14 Likewise, today, Habakkuk’s prophecy encourages Christians to hold strong faith, while living in a world filled with violence. It helps them to teach others and to answer the question people all over the world have asked, Will God execute vengeance on the wicked? Note again the words of the prophecy: “Keep in expectation of it; for it will without fail come true. It will not be late.” (Hab. 2:3) Whatever the commotions that occur in the earth, the anointed remnant of Kingdom heirs recall Habakkuk’s words concerning Jehovah’s past acts of vengeance: “You went forth for the salvation of your people, to save your anointed one.” (3:13) Jehovah is indeed their “Holy One,” from long ago, and the “Rock” who will reprove the unrighteous and give life to those whom he embraces in his love. All who love righteousness may rejoice in his Kingdom and sovereignty, saying: “As for me, I will exult in Jehovah himself; I will be joyful in the God of my salvation. Jehovah the Sovereign Lord is my vital energy.”—1:12; 3:18, 19.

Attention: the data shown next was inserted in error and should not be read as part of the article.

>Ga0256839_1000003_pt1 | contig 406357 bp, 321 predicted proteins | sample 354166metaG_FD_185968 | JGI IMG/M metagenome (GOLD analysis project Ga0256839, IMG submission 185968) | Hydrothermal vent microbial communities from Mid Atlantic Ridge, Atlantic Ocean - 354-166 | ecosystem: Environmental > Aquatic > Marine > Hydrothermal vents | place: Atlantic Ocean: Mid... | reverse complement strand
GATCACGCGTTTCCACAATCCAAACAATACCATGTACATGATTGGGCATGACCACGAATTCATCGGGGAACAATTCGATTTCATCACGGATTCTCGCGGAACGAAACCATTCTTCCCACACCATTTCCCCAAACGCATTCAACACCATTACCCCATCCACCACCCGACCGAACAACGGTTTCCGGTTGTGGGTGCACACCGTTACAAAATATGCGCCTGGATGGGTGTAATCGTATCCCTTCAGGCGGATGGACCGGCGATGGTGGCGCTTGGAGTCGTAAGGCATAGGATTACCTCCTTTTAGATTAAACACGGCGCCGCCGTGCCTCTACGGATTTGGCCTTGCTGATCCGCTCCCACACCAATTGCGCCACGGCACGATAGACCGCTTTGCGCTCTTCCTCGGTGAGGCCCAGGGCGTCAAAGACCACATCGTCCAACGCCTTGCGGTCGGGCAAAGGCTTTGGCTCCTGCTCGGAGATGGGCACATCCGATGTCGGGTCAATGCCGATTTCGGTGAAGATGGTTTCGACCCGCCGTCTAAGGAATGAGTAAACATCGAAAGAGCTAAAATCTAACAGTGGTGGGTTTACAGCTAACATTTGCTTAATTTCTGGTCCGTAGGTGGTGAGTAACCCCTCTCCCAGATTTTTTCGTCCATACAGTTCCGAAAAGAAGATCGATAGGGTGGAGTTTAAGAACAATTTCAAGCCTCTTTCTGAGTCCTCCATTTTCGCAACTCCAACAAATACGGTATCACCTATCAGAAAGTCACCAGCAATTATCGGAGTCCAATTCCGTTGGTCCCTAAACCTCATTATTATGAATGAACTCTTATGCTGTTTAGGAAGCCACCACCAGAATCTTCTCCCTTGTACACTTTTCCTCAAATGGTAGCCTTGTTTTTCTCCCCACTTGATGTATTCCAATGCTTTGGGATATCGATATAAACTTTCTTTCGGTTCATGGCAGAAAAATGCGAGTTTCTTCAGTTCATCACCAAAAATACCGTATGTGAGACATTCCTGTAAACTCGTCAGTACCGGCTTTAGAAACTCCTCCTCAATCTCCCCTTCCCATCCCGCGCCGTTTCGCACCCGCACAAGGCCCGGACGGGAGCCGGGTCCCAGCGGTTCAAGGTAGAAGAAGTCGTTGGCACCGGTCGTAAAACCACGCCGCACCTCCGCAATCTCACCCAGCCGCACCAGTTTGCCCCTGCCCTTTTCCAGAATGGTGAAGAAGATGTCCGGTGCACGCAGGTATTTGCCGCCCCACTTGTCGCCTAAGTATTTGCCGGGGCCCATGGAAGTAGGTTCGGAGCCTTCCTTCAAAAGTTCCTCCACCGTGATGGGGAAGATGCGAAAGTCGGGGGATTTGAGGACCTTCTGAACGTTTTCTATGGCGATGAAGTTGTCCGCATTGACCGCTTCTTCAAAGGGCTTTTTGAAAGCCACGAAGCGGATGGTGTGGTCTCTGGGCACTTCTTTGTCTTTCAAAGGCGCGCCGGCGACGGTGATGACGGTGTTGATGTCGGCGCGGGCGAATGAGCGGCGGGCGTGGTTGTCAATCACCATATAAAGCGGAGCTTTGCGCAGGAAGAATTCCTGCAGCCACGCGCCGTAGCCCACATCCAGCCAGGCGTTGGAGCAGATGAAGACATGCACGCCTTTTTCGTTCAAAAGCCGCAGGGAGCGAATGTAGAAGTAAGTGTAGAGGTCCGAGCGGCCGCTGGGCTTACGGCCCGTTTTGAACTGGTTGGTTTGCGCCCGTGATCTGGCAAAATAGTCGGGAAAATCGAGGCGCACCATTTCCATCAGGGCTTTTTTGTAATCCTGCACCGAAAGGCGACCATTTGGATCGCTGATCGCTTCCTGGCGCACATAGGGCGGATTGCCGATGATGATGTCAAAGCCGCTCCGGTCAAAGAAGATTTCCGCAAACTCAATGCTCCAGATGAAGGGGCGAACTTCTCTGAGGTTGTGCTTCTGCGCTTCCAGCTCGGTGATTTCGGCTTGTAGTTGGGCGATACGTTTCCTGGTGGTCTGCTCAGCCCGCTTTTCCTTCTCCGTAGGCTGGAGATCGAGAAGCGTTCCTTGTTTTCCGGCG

The Book of the Twelve Minor Prophets, 1868, E. Henderson, page 285.